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Australasian Journal of Philosophy: Vol. 84, No. 4, December 2006.

I argue that, despite van Inwagen's pessimism about the task, it is worth looking for answers to his General Composition Question. Such answers or "principles of composition" tell us about the relationship between an object and its parts. I compare principles of composition with criteria of identity, arguing that, just as different sorts of thing satisfy different criteria of identity, they may satisfy different principles of composition. Variety in criteria of identity is not taken to reflect ontological variety in the identity relation; I discuss whether variety in principles of composition should be taken to reflect ontological variety in the composition relation.

Reliabilism and Deflationism, JAMES R. BEEBE

In this article I examine several issues concerning reliabilism and deflationism. I critique Alvin Goldman's account of the key differences between correspondence and deflationary theories and his claim that reliabilism can be combined only with those truth theories that maintain a commitment to truthmakers. I then consider how reliability could be analysed from a deflationary perspective and show that deflationism is compatible with reliabilism. I close with a discussion of whether a deflationary theory of knowledge is possible.

Presentism and Fatalism, MICHAEL C. REA

It is widely believed that presentism is compatible with both a libertarian view of human freedom and an unrestricted principle of bivalence. I argue that, in fact, presentists must choose between bivalence and libertarianism: if presentism is true, then either the future is open or no one is free in the way that libertarians understand freedom.

G. E. Moore on Goodness and Reasons, JONAS OLSON

Several proponents of the "buck-passing" account of value have recently attributed to G. E. Moore the implausible view that goodness is reason-providing. I argue that this attribution is unjustified. In addition to its historical significance, the discussion has an important implication for the contemporary value-theoretical debate: the plausible observation that goodness is not reason-providing does not give decisive support to the buck-passing account over its Moorean rivals. The final section of the paper is a survey of what can be said for and against the buck-passing account and Moore's views about goodness and reasons.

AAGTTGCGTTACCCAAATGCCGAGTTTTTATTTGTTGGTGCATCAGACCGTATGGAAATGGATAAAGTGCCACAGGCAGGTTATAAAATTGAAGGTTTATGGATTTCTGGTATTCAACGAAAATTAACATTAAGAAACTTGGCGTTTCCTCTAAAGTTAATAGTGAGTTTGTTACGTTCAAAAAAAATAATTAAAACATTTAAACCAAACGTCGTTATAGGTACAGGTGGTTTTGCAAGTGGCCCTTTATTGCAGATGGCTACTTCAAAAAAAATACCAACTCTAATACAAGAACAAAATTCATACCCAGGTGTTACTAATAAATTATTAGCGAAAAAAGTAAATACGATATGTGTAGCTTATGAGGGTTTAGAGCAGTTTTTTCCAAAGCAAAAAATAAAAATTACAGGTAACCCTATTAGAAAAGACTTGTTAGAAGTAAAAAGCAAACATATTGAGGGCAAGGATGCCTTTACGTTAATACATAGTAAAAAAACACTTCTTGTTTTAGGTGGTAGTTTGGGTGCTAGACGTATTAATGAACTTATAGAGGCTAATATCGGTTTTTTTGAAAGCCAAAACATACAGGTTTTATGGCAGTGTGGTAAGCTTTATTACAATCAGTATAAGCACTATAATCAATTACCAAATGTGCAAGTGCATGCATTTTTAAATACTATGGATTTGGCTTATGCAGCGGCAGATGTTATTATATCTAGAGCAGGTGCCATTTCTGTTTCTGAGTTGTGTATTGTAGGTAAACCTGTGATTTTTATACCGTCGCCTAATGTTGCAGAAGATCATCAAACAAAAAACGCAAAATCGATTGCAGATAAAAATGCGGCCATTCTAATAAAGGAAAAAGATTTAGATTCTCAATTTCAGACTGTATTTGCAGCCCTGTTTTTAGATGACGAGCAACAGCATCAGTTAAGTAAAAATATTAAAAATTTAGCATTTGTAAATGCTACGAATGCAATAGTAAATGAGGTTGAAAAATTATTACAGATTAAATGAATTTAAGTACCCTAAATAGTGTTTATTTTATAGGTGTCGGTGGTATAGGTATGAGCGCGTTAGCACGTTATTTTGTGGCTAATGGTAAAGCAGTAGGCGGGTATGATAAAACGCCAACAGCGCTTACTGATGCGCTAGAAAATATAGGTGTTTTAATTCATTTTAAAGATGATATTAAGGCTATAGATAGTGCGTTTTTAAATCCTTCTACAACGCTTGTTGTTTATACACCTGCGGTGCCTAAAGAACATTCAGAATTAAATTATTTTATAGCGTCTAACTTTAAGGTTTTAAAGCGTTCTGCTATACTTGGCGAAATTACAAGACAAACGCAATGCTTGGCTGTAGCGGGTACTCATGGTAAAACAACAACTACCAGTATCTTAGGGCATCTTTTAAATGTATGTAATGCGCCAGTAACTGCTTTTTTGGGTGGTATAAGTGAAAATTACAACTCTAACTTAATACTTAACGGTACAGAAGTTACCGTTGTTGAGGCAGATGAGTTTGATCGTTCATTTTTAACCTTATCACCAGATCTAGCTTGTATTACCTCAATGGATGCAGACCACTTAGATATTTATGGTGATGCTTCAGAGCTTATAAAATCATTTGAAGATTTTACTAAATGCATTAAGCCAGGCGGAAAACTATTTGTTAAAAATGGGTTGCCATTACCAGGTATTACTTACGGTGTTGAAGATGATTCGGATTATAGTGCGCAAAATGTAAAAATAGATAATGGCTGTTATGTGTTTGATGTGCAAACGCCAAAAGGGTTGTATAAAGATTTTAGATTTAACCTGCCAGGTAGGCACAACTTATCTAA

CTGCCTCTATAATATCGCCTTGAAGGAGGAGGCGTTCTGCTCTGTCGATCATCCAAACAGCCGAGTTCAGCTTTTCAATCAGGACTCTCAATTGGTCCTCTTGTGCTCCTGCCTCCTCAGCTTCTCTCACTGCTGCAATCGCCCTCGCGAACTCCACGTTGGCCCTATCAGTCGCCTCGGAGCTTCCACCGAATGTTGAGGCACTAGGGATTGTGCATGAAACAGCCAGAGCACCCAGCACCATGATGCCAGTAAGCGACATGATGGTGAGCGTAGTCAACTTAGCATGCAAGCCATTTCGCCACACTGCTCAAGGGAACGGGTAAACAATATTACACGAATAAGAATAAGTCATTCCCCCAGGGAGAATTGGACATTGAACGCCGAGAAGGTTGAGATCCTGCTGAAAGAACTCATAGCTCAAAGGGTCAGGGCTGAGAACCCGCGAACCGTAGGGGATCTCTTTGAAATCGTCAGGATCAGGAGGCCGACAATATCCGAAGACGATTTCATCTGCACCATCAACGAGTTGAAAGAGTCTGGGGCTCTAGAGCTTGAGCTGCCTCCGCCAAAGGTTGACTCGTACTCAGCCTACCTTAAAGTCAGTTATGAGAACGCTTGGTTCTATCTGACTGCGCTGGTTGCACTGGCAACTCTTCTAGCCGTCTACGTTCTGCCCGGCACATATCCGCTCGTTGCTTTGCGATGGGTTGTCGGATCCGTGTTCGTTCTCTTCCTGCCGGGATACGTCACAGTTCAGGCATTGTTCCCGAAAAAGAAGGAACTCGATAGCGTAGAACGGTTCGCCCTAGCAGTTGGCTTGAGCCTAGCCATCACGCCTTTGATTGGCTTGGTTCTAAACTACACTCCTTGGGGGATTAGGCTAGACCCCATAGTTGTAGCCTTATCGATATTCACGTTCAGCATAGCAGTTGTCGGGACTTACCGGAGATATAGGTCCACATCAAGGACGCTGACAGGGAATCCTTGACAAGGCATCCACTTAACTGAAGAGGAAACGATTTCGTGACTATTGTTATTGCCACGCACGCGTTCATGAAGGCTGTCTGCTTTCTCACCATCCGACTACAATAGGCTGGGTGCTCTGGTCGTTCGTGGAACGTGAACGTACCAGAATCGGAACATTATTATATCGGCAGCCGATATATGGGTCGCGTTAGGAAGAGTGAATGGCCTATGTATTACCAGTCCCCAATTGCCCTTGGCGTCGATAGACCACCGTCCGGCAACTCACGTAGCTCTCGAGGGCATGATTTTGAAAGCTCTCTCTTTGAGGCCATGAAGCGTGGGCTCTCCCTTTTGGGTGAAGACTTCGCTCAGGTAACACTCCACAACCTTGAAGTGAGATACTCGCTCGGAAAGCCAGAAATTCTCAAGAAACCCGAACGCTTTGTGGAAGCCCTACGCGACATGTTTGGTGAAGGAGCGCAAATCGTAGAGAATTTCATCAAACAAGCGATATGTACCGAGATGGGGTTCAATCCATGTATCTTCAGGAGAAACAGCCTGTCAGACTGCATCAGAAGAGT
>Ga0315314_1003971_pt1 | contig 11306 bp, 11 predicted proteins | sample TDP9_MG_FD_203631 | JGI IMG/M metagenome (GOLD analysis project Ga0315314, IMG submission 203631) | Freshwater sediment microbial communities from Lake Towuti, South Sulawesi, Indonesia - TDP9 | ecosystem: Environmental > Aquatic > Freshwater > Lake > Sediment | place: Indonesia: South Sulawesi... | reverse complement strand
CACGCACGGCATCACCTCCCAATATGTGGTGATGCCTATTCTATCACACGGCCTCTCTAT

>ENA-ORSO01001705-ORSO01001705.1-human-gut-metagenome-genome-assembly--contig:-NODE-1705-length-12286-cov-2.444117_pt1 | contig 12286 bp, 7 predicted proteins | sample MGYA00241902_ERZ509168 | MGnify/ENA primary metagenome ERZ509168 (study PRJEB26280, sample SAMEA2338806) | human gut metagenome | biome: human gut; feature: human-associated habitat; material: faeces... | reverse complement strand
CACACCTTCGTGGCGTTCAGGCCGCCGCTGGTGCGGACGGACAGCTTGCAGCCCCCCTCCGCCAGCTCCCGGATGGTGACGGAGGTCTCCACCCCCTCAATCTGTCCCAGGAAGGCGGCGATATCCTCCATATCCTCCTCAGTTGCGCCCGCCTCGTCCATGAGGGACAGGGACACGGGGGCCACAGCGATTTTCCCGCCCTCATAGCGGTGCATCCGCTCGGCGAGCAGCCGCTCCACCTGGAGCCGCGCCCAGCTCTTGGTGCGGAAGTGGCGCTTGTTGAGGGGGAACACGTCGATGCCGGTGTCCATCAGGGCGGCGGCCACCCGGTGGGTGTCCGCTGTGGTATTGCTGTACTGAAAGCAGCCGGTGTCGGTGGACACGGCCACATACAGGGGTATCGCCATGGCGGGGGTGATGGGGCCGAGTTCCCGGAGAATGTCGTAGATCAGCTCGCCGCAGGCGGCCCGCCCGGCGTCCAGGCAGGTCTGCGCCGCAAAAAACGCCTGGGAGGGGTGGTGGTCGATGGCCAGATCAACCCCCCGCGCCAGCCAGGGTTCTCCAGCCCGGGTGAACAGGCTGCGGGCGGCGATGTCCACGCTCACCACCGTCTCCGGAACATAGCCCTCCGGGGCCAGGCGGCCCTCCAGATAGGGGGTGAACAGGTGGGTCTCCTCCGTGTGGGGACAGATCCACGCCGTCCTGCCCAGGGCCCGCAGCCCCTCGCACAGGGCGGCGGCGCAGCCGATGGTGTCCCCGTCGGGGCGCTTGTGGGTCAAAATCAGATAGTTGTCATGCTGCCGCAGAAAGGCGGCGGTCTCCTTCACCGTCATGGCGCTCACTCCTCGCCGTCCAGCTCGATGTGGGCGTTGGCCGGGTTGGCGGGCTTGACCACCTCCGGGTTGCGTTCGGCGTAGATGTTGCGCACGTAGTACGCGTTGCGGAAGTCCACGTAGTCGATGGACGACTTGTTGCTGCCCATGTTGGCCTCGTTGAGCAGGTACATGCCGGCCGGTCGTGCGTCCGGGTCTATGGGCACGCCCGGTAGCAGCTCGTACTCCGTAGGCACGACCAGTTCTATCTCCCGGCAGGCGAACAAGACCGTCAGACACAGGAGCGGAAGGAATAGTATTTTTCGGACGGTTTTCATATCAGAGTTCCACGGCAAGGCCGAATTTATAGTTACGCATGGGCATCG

Can the Physicalist Explain Colour Structure in Terms Of Colour Experience? ADAM PAUTZ

Physicalism about colour is the thesis that colours are identical with response-independent, physical properties of objects. I endorse the Argument from Structure against Physicalism about colour. The argument states that Physicalism cannot accommodate certain obvious facts about colour structure: for instance, that red is a unitary colour while purple is a binary colour, and that blue resembles purple more than green. I provide a detailed formulation of the argument. According to the most popular response to the argument, the Physicalist can accommodate colour structure by explaining it in terms of colour experience. I argue that this response fails. Along the way, I examine other interesting issues in the philosophy of colour and colour perception, for instance the relational structure of colour experience and the description theory of how colour names refer.

A Realistic Colour Realism, JOSHUA GERT

Whether or not one endorses realism about colour, it is very tempting to regard realism about determinable colours such as green and yellow as standing or falling together with realism about determinate colours such as unique green or green (31). Indeed some of the most prominent representatives of both sides of the colour realism debate explicitly endorse the idea that these two kinds of realism are so linked. Against such theorists, the present paper argues that one can be a realist about the determinable colours of objects, and thus hold that most of the colour ascriptions made by competent speakers are literally true, while denying that there are any positive facts of the matter as to the determinate colours of objects. The result is a realistic colour realism that can certify most of our everyday colour ascriptions as literally correct, while acknowledging the data regarding individual variation.

Negative Truths from Positive Facts?, JOSH PARSONS

I argue that Colin Cheyne and Charles Pigden's recent attempt to find truthmakers for negative truths fails. Though Cheyne and Pigden are correct in their treatment of some of the truths they set out to find truthmakers for (such as "There is no hippopotamus in S223" and "Theatetus is not flying") they over-generalize when they apply the same treatment to "There are no unicorns." In my view, this difficulty is ineliminable: not every truth has a truthmaker.
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Article Details
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Publication:The Review of Metaphysics
Geographic Code:8AUST
Date:Mar 1, 2007
Previous Article:Wood, Kelsey. Troubling Play: Meaning and Entity in Plato's Parmenides.
Next Article:Philosophical Quarterly: Vol. 57, No. 226, January 2007.

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